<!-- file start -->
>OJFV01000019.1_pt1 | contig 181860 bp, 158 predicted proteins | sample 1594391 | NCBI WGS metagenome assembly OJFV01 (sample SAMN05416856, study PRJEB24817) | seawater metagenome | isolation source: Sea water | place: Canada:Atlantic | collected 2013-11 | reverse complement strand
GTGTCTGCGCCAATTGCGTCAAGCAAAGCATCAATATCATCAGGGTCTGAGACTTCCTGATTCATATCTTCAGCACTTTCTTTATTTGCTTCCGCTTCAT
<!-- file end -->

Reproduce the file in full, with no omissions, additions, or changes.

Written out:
>OJFV01000019.1_pt1 | contig 181860 bp, 158 predicted proteins | sample 1594391 | NCBI WGS metagenome assembly OJFV01 (sample SAMN05416856, study PRJEB24817) | seawater metagenome | isolation source: Sea water | place: Canada:Atlantic | collected 2013-11 | reverse complement strand
GTGTCTGCGCCAATTGCGTCAAGCAAAGCATCAATATCATCAGGGTCTGAGACTTCCTGATTCATATCTTCAGCACTTTCTTTATTTGCTTCCGCTTCAT